The Chakrubs Current 013: Climate Change
In Issue 13 of The Current, we provide an update on the Amazon Rainforest fires and discuss some of the ramifications of climate change, as well as details on an international climate strike.
Update: Amazon Rainforest Fires
One month later, the fires in the Amazon rainforest are still burning at alarming rates although international attention towards this cause has waned.
The fires were lit intentionally along the edges of the Amazon by Brazilian farmers who burn through fallen forests that have been cleared to make pastures. This technique is called “slash and burn.” After the fires are extinguished, the pastures will be allowed to grow freely for a few years before being burned again to boost nutrients in the soil.
As the fires led to international outcry, the Brazilian government banned the use of fire to clear land for two months, except in traditional agriculture.
Climate change and arson experts argue that the only effective action is to stop the fires altogether, which would require providing more economic support to farmers who use outdated agricultural techniques like deforestation out of necessity. (ABC AU)
In Bolivia, an estimated 6 million acres of forest and savanna have been torched since August. That is almost equal to the area burned this year in Brazil’s Amazon rainforest, a country that is eight times larger than Bolivia. While Bolivia’s left-leaning president is more environmentally conscious than Brazil’s Bolsonaro, some blame his recent policies for exacerbating the fires.
In 2016, Bolivian President Evo Morales signed a law that increased the amount of land individual farmers could burn to make room for crops and livestock by nearly fourfold. In July, he signed a decree allowing “controlled burns” in and around the Chiquitano forest. Authorities report that many of these fires are now out of control.
The outbreak of wildfires has encouraged locals to volunteer as firefighters in an attempt to reduce the damage. Last week, three volunteers died while fighting fires in the Chiquitano forest. (NPR)
On Wednesday, some of the world’s largest asset managers and institutional investors wrote an open letter calling on companies to tackle the risks associated with deforestation. They urged companies to implement public, commodity-specific no-deforestation policies and establish transparent systems for monitoring deforestation risk across the entire supply chain, along with annual reporting on the company’s progress, among others. (Fortune)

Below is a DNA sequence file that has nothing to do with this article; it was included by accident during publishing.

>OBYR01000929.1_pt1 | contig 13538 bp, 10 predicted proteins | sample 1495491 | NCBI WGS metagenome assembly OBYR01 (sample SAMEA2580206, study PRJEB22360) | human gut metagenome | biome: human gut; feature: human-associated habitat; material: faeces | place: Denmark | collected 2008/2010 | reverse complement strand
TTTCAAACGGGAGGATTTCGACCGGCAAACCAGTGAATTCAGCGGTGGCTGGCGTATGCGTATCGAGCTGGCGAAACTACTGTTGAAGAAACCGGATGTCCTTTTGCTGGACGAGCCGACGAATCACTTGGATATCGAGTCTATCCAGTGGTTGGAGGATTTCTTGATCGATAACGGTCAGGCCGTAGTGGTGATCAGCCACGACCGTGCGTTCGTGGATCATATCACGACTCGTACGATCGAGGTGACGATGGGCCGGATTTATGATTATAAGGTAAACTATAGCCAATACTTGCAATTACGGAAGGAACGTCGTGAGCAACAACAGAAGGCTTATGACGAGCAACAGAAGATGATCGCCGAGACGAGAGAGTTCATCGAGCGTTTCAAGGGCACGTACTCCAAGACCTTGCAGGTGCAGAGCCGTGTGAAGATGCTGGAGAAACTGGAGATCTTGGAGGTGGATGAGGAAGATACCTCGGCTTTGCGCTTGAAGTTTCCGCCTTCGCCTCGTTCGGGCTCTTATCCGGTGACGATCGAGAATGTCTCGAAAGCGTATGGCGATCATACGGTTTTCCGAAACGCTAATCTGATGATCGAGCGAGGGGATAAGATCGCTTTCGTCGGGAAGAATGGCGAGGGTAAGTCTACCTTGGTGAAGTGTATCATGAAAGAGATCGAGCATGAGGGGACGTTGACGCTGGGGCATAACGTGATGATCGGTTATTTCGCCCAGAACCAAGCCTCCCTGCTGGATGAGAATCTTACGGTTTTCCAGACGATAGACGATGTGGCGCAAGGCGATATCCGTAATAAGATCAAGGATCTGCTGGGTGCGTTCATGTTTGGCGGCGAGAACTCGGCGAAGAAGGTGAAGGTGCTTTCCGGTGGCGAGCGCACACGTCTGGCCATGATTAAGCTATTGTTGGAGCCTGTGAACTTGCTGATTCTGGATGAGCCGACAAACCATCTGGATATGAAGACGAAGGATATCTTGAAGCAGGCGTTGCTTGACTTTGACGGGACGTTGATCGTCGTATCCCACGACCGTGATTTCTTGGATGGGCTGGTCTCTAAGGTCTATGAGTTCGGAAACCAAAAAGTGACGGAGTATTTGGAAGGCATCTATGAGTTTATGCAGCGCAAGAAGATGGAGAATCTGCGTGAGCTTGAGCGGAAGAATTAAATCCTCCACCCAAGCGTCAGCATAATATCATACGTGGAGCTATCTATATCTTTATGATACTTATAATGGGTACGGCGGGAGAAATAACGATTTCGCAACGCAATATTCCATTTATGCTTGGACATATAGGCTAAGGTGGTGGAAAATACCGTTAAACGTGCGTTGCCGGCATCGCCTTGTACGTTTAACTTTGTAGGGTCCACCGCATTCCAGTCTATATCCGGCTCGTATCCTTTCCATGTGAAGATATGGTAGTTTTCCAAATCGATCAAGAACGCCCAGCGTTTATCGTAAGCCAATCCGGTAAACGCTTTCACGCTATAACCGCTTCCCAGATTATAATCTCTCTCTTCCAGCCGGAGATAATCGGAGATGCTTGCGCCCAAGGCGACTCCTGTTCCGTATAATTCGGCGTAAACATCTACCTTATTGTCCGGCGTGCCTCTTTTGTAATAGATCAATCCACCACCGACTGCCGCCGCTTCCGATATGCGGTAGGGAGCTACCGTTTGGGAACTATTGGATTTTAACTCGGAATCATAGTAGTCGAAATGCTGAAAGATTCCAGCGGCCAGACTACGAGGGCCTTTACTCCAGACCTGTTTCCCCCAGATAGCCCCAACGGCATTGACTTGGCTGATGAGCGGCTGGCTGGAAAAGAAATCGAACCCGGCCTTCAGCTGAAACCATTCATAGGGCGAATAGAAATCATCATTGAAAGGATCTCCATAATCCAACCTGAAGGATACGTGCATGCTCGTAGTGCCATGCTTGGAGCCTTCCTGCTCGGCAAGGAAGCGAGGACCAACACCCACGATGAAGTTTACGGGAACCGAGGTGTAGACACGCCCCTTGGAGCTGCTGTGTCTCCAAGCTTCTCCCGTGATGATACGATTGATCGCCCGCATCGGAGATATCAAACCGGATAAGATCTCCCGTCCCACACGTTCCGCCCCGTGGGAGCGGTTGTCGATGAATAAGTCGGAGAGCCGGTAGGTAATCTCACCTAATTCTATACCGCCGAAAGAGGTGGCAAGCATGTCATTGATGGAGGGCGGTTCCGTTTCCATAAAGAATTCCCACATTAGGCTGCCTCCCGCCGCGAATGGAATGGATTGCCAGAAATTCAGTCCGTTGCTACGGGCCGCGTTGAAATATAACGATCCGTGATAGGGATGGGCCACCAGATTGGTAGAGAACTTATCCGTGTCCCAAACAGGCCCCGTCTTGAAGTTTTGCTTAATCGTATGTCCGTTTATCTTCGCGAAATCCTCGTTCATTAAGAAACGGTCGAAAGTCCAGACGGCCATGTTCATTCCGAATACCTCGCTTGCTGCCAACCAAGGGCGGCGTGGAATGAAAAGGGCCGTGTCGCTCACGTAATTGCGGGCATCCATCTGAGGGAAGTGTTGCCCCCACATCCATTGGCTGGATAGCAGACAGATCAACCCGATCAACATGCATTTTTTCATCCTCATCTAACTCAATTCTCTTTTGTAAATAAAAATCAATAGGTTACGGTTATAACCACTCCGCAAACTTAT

Current: Climate Strike
Fires in South America, record-breaking heat waves across the world, and melting ice caps are making it impossible to deny the real-life consequences of climate change. It’s not just the environment that we need to protect either. As extreme weather and air pollution increases as a result of global warming, vulnerable populations are hit the hardest. These communities already have higher rates of many adverse health conditions, higher exposure to environmental hazards, and take longer to bounce back from natural disasters. According to the Fourth National Climate Assessment report released in late 2018, climate change will only exacerbate existing inequalities. Here are some facts from NASA about the effects of climate change and global warming.
Much of the damage being done to the environment is at the hands of billion-dollar corporations who are unlikely to change their methods so long as they remain profitable. Fed up with fossil fuel and other industries that continue to ignore the realities of climate change, millions are planning to take part in a worldwide climate strike happening between September 20 and 27.
Following in the example of schoolchildren who have been organizing Friday strikes, some are calling this strike the biggest mass protest in the history of global warming. If you’re interested in participating, consult this Fridays for Future map, which provides information on protests in thousands of locations across the world. You can also visit the Global Climate Strike website for more information.
Check out this in-depth report that provides information on the most effective individual actions we can take to reduce climate change.
Now is the time to lean heavily on grounding practices that reinforce your connection to the earth. Know that even as we face this climate crisis, there is support available to you.
If possible, try to go outside and stand barefooted in the dirt for a few minutes at least once a day. If you cannot be barefooted outside, do this inside while concentrating on connecting to the earth beneath you. Clear your mind and feel yourself being supported. Express gratitude to the earth for supporting you and consider different ways you can be in a healthy exchange with the planet.
This might mean participating in a local clean-up, educating friends or family about accessible ways to reduce their carbon footprint, or limiting your use of plastics. The next time you do a self-care ritual, think of how you can extend it to the earth. For example, if you like taking baths, you might consider recycling your bathwater and using it to water your plants.
Make sure you’re drinking enough water. At least once a day (recommended for right after you wake up) mindfully drink a glass of water, feeling how it nourishes you from the inside-out and expressing gratitude for your ability to access clean water. Consider your relationship to water and whether you can shift your habits to be more environmentally conscious. For example, you might commit to taking shorter showers, collecting rainwater for reuse, or turning off the faucet while washing dishes or doing your nightly routine.
The purpose of these practices is to instill the idea that self-care is intrinsically connected to caring for our planet. The more we weave these concepts together, the easier it will be to commit to sustainable habits.